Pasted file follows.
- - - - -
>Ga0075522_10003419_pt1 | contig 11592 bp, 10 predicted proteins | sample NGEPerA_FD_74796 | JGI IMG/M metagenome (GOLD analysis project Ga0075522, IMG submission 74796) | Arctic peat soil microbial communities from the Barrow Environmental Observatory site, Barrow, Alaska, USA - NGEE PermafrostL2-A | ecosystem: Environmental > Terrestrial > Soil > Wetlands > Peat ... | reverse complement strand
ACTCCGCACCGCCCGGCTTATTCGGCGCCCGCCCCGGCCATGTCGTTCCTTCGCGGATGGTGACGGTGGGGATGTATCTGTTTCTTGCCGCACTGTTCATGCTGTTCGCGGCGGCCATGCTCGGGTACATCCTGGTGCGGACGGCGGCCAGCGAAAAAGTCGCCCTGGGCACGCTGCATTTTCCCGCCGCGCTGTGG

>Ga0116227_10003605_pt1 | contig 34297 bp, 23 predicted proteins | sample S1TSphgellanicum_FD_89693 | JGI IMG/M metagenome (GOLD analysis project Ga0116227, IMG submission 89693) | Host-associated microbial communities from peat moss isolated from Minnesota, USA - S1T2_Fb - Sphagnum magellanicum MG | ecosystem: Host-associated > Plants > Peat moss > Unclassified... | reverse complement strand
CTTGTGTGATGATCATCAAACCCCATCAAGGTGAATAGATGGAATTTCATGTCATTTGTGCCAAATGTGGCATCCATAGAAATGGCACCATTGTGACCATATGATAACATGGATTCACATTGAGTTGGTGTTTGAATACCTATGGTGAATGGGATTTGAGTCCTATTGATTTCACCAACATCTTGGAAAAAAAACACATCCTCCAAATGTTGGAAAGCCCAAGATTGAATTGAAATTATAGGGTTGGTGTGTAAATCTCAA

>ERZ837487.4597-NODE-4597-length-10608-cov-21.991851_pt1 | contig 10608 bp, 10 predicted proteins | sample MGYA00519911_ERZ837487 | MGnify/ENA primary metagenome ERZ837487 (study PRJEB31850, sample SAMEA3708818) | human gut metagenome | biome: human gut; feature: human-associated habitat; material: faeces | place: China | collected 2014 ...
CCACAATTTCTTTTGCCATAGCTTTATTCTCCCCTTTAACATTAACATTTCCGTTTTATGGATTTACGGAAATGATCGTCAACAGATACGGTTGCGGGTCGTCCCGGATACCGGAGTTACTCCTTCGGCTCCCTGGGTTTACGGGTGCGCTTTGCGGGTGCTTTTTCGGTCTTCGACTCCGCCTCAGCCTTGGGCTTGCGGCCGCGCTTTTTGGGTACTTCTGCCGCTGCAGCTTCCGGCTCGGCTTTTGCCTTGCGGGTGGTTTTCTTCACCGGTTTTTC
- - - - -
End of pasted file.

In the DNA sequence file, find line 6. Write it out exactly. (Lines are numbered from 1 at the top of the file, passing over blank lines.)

CCACAATTTCTTTTGCCATAGCTTTATTCTCCCCTTTAACATTAACATTTCCGTTTTATGGATTTACGGAAATGATCGTCAACAGATACGGTTGCGGGTCGTCCCGGATACCGGAGTTACTCCTTCGGCTCCCTGGGTTTACGGGTGCGCTTTGCGGGTGCTTTTTCGGTCTTCGACTCCGCCTCAGCCTTGGGCTTGCGGCCGCGCTTTTTGGGTACTTCTGCCGCTGCAGCTTCCGGCTCGGCTTTTGCCTTGCGGGTGGTTTTCTTCACCGGTTTTTC